If Olympians only focused on the problems, they would never overcome their obstacles. They have to have their eyes on the greater goal.
Prayer that is vital is God-focused. My prayer life was revived when I learned to focus on God instead of my need. So instead of praying, "Lord, heal Aunt Judy of her illness," I pray, "Lord, help Aunt Judy to see your glory, power, and might. No matter what's going on in her body, let her know your goodness and greatness." Such a prayer not only transforms Aunt Judy, it transforms me. I leave such a time of prayer encouraged in my relationship with God rather than devastated by Aunt Judy's troubles.
Find Passion in God's Word
Until we love God's Word because it's our primary source of knowing God, we will not find passion. Olympians know their sport backward and forward. They've studied every angle and aspect. Until we have the same kind of hunger to know God through his Word, we will never live with Olympian passion.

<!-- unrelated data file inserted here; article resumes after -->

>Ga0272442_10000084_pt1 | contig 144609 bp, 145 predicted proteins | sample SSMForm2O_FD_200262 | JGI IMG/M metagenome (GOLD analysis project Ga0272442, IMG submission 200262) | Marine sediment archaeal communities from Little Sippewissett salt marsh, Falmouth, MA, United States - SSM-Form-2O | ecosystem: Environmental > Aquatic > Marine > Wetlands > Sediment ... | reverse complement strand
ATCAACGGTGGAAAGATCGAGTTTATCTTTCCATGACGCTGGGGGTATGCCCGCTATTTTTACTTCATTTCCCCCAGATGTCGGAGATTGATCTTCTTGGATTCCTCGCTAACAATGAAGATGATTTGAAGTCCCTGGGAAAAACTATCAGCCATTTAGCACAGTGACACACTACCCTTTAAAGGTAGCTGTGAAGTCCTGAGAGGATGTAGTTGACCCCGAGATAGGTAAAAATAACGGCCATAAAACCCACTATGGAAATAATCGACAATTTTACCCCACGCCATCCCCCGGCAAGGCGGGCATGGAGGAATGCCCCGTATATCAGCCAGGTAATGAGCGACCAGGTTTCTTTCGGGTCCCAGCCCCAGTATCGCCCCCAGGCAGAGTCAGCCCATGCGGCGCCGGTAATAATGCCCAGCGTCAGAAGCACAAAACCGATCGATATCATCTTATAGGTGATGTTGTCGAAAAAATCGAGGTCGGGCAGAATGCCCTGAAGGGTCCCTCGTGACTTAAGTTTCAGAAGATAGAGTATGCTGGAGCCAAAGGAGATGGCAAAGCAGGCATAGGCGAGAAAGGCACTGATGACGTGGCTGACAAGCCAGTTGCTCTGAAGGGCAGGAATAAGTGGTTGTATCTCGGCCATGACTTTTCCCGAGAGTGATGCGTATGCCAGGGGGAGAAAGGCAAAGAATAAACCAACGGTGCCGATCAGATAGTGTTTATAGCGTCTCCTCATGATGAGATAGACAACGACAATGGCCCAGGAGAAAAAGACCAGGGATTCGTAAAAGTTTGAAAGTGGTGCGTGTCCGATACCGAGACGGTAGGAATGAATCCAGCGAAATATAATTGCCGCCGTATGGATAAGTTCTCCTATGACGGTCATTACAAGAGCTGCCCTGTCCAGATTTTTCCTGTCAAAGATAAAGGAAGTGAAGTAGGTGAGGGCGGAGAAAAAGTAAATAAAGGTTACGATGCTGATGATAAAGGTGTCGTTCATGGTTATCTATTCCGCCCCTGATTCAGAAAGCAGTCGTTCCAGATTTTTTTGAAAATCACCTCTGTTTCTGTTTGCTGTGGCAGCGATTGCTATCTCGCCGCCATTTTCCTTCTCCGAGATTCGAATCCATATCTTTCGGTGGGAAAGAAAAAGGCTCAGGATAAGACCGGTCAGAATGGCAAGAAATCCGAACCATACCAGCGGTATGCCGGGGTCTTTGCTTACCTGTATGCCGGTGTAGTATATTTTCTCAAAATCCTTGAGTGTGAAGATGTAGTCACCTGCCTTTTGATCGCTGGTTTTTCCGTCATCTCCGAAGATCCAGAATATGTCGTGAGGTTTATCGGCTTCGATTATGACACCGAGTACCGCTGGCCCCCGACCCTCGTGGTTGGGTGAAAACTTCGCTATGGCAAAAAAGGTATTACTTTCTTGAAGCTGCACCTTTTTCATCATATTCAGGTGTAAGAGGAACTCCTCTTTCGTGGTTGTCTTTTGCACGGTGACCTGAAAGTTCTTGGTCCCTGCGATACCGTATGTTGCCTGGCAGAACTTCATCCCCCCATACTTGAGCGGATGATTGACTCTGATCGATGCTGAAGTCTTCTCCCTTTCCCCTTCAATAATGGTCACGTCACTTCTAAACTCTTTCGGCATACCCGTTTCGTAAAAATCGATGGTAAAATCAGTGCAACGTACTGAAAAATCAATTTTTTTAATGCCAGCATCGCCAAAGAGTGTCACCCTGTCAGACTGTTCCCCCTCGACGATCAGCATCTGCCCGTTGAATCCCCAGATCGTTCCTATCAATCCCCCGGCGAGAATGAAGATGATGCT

It amazes me that some have been in the church their entire lives but have no first-hand knowledge of God's Word. One excuse I've heard is "I'm not a good reader." I don't buy that. I have a friend who can only read at a third-grade level, and she devours the Word of God. It's the only book she reads, but she reads it voraciously, because she's passionate about God.
Find Passion in Proclamation and Giving
You wouldn't be around Olympians long before you realized they were consumed by their sport. All their energy and resources flow into it.
How about your relationship with Christ? Do those around you realize that Christ is your passion? Can they see that all your energy and resources go into your relationship with him? Let your life be one that proclaims, "Passion lives here."
JoHannah Reardon is the managing editor with ChristianBibleStudies.com. She has written seven novels and a family devotional guide, and blogs at johannahreardon.com.